The Queensland DPP might not be the only one with some explaining to do – the Terror ‘s Brad Clifton has a fascinating story about evidence not tendered in a Sydney dangerous-driving causing death trial of fruit millionaire Nick Pisciuneri.

The key evidence the jury never heard came from the “black box” of Pisciuneri’s Monaro. Clifton writes:

Information in the electronic control unit of the new V8 coupe suggested Pisciuneri was travelling at between 170km/h and 184km/h when he lost control and slammed into a car driven by solicitor Timothy Thornton.

But, the Crown decided before trial not to rely on the data because the technology was relatively new in Australia and its veracity was likely to be challenged by the defence.

Which is a little curious. We first wrote about cars’ black box evidence waiting to happen two years ago, just before a Mosman crash that left a Queenwood student dead and her 17-year-old classmate before the courts. The driver had just received her licence and a new Peugeot convertible from her parents.

Information from the car’s “black box” played a crucial role in the girl pleading guilty in the Children’s Court to dangerous driving, but when the magistrate imposed a minimum jail sentence of two months, she appealed, wanting to withdraw the guilty plea.

That appeal was finally dismissed last week. According to The SMH, the driver’s mother “advanced towards the mother of the dead girl as the District Court rose. ‘Are you happy now?’ she said. ‘Are you happy now?'”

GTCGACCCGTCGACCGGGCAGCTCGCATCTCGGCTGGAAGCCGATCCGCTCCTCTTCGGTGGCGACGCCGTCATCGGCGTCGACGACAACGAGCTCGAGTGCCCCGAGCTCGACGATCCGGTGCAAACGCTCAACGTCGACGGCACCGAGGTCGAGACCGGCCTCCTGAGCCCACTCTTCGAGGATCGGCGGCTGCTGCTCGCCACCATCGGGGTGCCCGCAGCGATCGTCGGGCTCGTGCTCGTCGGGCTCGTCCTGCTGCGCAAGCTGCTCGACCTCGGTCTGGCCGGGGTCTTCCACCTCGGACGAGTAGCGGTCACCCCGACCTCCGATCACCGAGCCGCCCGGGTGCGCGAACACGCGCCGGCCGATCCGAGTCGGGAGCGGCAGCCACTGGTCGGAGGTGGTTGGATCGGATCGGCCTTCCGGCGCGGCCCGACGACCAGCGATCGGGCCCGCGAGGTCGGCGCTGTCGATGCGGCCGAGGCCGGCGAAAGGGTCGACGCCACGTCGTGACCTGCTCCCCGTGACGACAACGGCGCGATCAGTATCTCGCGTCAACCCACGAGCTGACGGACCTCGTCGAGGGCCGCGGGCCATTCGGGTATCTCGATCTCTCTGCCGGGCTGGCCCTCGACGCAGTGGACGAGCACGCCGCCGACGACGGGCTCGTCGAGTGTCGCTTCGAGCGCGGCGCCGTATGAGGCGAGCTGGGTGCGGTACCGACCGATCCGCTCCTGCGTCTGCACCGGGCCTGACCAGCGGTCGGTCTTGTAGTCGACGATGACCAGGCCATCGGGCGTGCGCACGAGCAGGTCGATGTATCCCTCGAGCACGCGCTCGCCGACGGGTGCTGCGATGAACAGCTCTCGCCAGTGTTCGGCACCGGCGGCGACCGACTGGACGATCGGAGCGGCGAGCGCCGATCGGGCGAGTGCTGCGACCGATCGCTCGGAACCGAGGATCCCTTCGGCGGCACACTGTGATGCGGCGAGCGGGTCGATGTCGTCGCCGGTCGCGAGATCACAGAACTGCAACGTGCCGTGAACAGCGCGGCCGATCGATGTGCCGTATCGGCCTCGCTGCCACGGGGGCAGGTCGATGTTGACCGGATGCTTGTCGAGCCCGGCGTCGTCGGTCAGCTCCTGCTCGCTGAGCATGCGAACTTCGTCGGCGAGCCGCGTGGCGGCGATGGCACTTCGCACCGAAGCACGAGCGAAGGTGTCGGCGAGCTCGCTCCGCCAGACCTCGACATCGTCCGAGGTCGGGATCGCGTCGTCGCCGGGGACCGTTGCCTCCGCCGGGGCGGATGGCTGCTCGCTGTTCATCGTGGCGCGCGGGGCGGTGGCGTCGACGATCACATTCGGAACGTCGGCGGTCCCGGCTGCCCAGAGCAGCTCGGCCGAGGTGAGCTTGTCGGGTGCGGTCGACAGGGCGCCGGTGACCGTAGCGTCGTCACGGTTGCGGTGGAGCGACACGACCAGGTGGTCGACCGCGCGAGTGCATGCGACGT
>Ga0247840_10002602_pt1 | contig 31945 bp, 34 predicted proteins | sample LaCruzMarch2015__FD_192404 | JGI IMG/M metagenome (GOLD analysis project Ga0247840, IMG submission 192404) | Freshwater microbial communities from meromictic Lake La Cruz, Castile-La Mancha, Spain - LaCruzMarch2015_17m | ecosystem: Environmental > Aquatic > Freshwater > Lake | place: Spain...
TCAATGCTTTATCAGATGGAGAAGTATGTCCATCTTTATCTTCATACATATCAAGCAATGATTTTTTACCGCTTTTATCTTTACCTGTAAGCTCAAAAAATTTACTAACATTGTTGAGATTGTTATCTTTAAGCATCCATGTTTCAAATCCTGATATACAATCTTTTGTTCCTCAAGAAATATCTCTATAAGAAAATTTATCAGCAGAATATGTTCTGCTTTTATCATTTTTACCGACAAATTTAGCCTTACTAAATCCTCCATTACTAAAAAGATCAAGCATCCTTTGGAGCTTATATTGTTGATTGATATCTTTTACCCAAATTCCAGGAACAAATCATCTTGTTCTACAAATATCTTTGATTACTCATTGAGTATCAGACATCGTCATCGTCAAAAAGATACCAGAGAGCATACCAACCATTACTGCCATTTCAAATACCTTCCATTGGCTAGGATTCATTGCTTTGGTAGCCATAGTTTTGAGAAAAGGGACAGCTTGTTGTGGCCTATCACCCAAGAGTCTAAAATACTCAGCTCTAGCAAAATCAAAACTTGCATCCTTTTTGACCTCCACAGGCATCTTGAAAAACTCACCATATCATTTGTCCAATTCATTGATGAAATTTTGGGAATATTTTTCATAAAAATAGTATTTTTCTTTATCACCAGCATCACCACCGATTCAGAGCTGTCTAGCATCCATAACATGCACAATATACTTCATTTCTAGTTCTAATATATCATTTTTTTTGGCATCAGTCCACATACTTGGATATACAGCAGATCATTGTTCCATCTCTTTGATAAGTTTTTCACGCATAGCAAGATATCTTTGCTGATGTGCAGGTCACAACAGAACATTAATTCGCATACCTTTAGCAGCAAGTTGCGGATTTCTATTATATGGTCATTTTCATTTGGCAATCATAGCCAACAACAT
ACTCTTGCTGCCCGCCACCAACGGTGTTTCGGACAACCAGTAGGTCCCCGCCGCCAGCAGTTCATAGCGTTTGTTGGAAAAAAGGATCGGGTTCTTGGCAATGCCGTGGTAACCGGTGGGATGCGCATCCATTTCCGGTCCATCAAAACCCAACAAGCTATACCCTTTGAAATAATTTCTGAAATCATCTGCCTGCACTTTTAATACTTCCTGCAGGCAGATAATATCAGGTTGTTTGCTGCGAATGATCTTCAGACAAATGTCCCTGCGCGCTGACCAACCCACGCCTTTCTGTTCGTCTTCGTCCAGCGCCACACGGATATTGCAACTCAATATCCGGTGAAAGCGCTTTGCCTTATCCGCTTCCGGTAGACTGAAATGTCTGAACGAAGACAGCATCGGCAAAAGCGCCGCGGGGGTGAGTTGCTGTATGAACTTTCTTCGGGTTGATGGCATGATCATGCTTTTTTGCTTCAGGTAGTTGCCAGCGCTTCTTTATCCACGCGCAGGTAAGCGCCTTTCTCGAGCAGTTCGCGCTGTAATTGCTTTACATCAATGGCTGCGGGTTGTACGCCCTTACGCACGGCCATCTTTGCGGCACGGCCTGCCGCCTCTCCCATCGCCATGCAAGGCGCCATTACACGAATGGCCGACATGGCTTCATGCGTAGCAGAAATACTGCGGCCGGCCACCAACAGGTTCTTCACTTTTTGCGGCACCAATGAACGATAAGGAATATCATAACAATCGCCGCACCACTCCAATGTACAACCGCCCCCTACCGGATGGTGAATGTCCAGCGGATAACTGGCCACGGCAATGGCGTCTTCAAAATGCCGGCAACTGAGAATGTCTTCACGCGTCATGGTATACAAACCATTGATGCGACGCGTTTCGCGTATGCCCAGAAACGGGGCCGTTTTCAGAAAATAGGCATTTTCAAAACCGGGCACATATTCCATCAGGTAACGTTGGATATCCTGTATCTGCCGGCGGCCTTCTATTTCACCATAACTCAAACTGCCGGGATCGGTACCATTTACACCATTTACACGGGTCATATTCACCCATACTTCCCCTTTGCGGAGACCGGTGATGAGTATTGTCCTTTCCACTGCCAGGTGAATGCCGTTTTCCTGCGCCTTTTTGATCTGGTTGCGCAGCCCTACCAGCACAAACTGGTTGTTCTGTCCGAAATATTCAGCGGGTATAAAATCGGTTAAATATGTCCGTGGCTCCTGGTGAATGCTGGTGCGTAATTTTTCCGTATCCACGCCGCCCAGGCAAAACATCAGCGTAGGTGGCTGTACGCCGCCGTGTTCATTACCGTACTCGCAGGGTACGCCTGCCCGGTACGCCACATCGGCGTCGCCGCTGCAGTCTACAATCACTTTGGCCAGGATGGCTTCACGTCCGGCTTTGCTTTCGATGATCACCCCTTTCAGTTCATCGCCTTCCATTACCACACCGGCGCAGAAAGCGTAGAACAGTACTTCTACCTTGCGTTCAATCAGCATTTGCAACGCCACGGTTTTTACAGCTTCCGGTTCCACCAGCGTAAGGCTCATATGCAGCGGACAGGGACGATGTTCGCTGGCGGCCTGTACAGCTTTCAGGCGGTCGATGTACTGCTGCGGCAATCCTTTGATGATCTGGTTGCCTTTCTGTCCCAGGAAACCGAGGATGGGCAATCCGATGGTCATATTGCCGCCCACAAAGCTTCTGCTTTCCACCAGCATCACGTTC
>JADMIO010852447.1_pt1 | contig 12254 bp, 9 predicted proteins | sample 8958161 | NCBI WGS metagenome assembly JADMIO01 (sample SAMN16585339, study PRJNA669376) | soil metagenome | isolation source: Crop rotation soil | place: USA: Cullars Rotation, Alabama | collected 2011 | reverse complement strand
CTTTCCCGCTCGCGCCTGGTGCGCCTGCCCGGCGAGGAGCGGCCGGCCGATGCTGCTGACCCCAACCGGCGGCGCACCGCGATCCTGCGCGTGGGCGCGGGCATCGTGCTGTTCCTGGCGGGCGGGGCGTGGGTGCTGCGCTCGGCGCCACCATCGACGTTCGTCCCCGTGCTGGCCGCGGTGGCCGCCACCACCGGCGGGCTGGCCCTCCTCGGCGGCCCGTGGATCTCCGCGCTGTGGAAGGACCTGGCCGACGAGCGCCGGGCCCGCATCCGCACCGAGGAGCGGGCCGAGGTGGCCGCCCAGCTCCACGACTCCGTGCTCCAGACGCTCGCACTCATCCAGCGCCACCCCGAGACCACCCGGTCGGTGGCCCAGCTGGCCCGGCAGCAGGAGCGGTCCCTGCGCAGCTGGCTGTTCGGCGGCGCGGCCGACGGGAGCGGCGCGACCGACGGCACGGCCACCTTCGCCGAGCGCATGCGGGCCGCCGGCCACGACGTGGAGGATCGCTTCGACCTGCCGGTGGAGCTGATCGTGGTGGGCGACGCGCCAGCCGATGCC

No troublesome black box evidence for Pisciuneri – and perhaps just as well. He received a sentence of 16 months home detention for killing Timothy Thornton, but that was after the trial judge said there was no evidence Pisciuneri was speeding. Says the Terror:

During his sentencing remarks, District Court judge John Goldring said despite the jury finding Pisciuneri guilty of dangerous driving, they could not have been satisfied that he was speeding.

He sentenced Pisciuneri – who has 20 speeding offences on his record – on the basis that his crime was “at the lower end of the range”.

In making the finding, the judge disregarded evidence from other drivers, who told of seeing Pisciuneri’s car travelling at high speed moments before the crash.

It’s very curious indeed. There are some interesting privacy issues about admitting evidence from a car’s black box – issues examined in the Mosman appeal – but there’s nothing particularly new or tricky about what the car’s computer can tell investigators. The evidence is routinely used overseas and is obviously considered extremely valuable in working out just what happened in a crash.

We are left to speculate about what sort of sentence the fruit king might have received if the Judge had all the facts. Over to you, DPP.

Peter Fray

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